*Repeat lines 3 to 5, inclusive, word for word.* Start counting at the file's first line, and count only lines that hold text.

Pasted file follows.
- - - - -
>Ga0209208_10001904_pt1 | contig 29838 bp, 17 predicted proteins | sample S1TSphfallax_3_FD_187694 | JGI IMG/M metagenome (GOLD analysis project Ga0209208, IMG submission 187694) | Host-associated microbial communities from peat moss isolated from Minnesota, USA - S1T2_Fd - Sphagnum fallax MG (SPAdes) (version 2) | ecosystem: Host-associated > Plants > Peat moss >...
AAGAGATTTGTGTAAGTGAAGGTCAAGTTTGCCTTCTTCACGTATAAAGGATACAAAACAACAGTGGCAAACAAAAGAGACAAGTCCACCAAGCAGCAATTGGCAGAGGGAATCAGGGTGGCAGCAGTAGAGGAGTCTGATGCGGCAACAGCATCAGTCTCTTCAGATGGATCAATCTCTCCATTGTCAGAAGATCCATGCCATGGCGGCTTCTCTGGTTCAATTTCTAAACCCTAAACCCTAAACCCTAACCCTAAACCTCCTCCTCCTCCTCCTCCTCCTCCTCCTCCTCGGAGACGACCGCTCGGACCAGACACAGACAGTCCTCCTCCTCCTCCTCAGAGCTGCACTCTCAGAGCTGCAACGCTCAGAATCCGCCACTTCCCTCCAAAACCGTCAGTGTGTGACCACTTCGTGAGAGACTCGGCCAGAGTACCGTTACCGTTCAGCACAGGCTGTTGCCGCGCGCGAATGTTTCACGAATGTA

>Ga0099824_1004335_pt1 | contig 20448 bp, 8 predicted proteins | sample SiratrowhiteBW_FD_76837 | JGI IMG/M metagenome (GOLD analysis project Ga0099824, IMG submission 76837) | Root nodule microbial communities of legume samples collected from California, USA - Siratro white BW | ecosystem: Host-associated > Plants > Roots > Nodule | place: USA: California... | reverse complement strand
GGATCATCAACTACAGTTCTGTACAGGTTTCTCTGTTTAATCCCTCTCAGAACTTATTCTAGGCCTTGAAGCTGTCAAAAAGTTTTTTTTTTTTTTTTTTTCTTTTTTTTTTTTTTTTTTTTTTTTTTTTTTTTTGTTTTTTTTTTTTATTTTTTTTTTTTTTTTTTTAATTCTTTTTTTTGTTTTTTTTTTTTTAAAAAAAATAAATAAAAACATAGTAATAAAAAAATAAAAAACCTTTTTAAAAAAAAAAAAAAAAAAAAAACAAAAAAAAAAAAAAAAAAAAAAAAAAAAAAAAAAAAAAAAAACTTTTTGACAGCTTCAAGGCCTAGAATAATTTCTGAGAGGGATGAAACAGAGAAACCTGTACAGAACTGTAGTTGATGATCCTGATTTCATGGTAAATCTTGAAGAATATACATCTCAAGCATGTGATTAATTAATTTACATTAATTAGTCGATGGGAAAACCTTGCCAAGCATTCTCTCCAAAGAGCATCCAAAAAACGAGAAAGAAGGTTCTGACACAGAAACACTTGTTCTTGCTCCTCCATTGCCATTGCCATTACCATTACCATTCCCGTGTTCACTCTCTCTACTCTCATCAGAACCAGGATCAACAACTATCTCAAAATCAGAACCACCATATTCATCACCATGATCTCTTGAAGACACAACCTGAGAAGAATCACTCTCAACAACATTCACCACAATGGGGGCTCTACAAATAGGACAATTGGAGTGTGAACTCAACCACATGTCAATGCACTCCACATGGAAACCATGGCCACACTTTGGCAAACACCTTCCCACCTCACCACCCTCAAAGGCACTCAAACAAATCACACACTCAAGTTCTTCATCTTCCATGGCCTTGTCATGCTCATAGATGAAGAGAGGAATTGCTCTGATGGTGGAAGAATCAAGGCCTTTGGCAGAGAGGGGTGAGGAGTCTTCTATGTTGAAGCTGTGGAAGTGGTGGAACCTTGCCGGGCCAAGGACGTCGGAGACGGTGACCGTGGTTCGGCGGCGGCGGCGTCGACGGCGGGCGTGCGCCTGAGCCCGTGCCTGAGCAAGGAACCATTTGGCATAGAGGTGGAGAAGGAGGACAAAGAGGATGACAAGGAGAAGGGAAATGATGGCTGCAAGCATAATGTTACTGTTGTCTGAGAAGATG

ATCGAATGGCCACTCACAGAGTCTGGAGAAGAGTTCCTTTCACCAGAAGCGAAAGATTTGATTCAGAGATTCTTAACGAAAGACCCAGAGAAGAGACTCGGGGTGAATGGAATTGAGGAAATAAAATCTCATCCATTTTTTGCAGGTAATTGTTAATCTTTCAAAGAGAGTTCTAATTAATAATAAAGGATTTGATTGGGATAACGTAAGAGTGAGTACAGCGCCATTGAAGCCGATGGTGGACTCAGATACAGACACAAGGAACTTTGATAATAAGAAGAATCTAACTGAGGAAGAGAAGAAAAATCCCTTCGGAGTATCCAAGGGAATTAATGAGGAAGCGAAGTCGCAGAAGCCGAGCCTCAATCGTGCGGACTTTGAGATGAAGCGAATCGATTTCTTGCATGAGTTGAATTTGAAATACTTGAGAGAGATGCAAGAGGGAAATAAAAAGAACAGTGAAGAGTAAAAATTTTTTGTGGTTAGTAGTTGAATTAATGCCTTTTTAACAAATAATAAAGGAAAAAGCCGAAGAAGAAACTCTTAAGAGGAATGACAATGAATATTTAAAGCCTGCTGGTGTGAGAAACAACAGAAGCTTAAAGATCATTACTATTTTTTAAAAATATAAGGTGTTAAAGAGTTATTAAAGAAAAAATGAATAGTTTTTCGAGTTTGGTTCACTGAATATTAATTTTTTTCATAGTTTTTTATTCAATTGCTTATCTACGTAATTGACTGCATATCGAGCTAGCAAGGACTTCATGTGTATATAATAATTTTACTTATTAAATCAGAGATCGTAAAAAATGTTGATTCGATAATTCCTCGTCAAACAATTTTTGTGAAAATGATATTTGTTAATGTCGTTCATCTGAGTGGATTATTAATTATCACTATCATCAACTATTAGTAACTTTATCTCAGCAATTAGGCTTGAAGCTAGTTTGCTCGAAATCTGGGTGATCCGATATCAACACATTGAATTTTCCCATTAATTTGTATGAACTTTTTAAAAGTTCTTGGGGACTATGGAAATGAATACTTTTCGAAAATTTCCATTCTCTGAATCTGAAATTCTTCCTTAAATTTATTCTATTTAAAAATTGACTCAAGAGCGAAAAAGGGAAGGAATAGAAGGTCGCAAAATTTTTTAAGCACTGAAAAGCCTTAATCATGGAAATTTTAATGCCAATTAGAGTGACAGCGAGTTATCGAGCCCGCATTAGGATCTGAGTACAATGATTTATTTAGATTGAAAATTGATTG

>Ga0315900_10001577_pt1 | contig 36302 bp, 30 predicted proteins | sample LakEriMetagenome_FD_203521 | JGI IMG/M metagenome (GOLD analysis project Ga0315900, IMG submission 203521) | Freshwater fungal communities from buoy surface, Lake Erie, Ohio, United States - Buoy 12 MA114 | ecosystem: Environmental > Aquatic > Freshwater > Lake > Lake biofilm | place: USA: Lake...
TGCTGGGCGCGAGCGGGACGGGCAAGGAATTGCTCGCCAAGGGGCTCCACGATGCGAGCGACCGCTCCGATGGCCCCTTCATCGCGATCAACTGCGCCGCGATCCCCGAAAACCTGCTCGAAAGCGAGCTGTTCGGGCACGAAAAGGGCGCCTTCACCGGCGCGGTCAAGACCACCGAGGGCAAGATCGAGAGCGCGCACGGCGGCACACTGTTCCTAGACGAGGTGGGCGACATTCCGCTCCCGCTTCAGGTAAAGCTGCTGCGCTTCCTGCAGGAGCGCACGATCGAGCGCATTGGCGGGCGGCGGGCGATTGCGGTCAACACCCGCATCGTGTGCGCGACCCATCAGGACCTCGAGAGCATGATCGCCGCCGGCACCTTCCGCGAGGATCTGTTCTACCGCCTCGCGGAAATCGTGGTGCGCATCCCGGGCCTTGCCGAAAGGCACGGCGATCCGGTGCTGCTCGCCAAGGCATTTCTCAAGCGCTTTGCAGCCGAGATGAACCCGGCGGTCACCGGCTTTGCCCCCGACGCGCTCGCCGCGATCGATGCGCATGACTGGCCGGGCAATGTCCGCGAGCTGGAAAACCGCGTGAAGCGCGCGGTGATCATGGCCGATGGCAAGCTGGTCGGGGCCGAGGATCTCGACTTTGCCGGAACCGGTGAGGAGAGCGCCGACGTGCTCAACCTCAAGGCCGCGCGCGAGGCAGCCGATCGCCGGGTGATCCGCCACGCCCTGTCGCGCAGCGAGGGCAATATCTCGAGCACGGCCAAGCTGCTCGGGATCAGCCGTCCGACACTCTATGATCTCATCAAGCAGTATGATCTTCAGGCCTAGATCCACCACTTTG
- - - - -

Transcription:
>Ga0099824_1004335_pt1 | contig 20448 bp, 8 predicted proteins | sample SiratrowhiteBW_FD_76837 | JGI IMG/M metagenome (GOLD analysis project Ga0099824, IMG submission 76837) | Root nodule microbial communities of legume samples collected from California, USA - Siratro white BW | ecosystem: Host-associated > Plants > Roots > Nodule | place: USA: California... | reverse complement strand
GGATCATCAACTACAGTTCTGTACAGGTTTCTCTGTTTAATCCCTCTCAGAACTTATTCTAGGCCTTGAAGCTGTCAAAAAGTTTTTTTTTTTTTTTTTTTCTTTTTTTTTTTTTTTTTTTTTTTTTTTTTTTTTGTTTTTTTTTTTTATTTTTTTTTTTTTTTTTTTAATTCTTTTTTTTGTTTTTTTTTTTTTAAAAAAAATAAATAAAAACATAGTAATAAAAAAATAAAAAACCTTTTTAAAAAAAAAAAAAAAAAAAAAACAAAAAAAAAAAAAAAAAAAAAAAAAAAAAAAAAAAAAAAAAACTTTTTGACAGCTTCAAGGCCTAGAATAATTTCTGAGAGGGATGAAACAGAGAAACCTGTACAGAACTGTAGTTGATGATCCTGATTTCATGGTAAATCTTGAAGAATATACATCTCAAGCATGTGATTAATTAATTTACATTAATTAGTCGATGGGAAAACCTTGCCAAGCATTCTCTCCAAAGAGCATCCAAAAAACGAGAAAGAAGGTTCTGACACAGAAACACTTGTTCTTGCTCCTCCATTGCCATTGCCATTACCATTACCATTCCCGTGTTCACTCTCTCTACTCTCATCAGAACCAGGATCAACAACTATCTCAAAATCAGAACCACCATATTCATCACCATGATCTCTTGAAGACACAACCTGAGAAGAATCACTCTCAACAACATTCACCACAATGGGGGCTCTACAAATAGGACAATTGGAGTGTGAACTCAACCACATGTCAATGCACTCCACATGGAAACCATGGCCACACTTTGGCAAACACCTTCCCACCTCACCACCCTCAAAGGCACTCAAACAAATCACACACTCAAGTTCTTCATCTTCCATGGCCTTGTCATGCTCATAGATGAAGAGAGGAATTGCTCTGATGGTGGAAGAATCAAGGCCTTTGGCAGAGAGGGGTGAGGAGTCTTCTATGTTGAAGCTGTGGAAGTGGTGGAACCTTGCCGGGCCAAGGACGTCGGAGACGGTGACCGTGGTTCGGCGGCGGCGGCGTCGACGGCGGGCGTGCGCCTGAGCCCGTGCCTGAGCAAGGAACCATTTGGCATAGAGGTGGAGAAGGAGGACAAAGAGGATGACAAGGAGAAGGGAAATGATGGCTGCAAGCATAATGTTACTGTTGTCTGAGAAGATG

ATCGAATGGCCACTCACAGAGTCTGGAGAAGAGTTCCTTTCACCAGAAGCGAAAGATTTGATTCAGAGATTCTTAACGAAAGACCCAGAGAAGAGACTCGGGGTGAATGGAATTGAGGAAATAAAATCTCATCCATTTTTTGCAGGTAATTGTTAATCTTTCAAAGAGAGTTCTAATTAATAATAAAGGATTTGATTGGGATAACGTAAGAGTGAGTACAGCGCCATTGAAGCCGATGGTGGACTCAGATACAGACACAAGGAACTTTGATAATAAGAAGAATCTAACTGAGGAAGAGAAGAAAAATCCCTTCGGAGTATCCAAGGGAATTAATGAGGAAGCGAAGTCGCAGAAGCCGAGCCTCAATCGTGCGGACTTTGAGATGAAGCGAATCGATTTCTTGCATGAGTTGAATTTGAAATACTTGAGAGAGATGCAAGAGGGAAATAAAAAGAACAGTGAAGAGTAAAAATTTTTTGTGGTTAGTAGTTGAATTAATGCCTTTTTAACAAATAATAAAGGAAAAAGCCGAAGAAGAAACTCTTAAGAGGAATGACAATGAATATTTAAAGCCTGCTGGTGTGAGAAACAACAGAAGCTTAAAGATCATTACTATTTTTTAAAAATATAAGGTGTTAAAGAGTTATTAAAGAAAAAATGAATAGTTTTTCGAGTTTGGTTCACTGAATATTAATTTTTTTCATAGTTTTTTATTCAATTGCTTATCTACGTAATTGACTGCATATCGAGCTAGCAAGGACTTCATGTGTATATAATAATTTTACTTATTAAATCAGAGATCGTAAAAAATGTTGATTCGATAATTCCTCGTCAAACAATTTTTGTGAAAATGATATTTGTTAATGTCGTTCATCTGAGTGGATTATTAATTATCACTATCATCAACTATTAGTAACTTTATCTCAGCAATTAGGCTTGAAGCTAGTTTGCTCGAAATCTGGGTGATCCGATATCAACACATTGAATTTTCCCATTAATTTGTATGAACTTTTTAAAAGTTCTTGGGGACTATGGAAATGAATACTTTTCGAAAATTTCCATTCTCTGAATCTGAAATTCTTCCTTAAATTTATTCTATTTAAAAATTGACTCAAGAGCGAAAAAGGGAAGGAATAGAAGGTCGCAAAATTTTTTAAGCACTGAAAAGCCTTAATCATGGAAATTTTAATGCCAATTAGAGTGACAGCGAGTTATCGAGCCCGCATTAGGATCTGAGTACAATGATTTATTTAGATTGAAAATTGATTG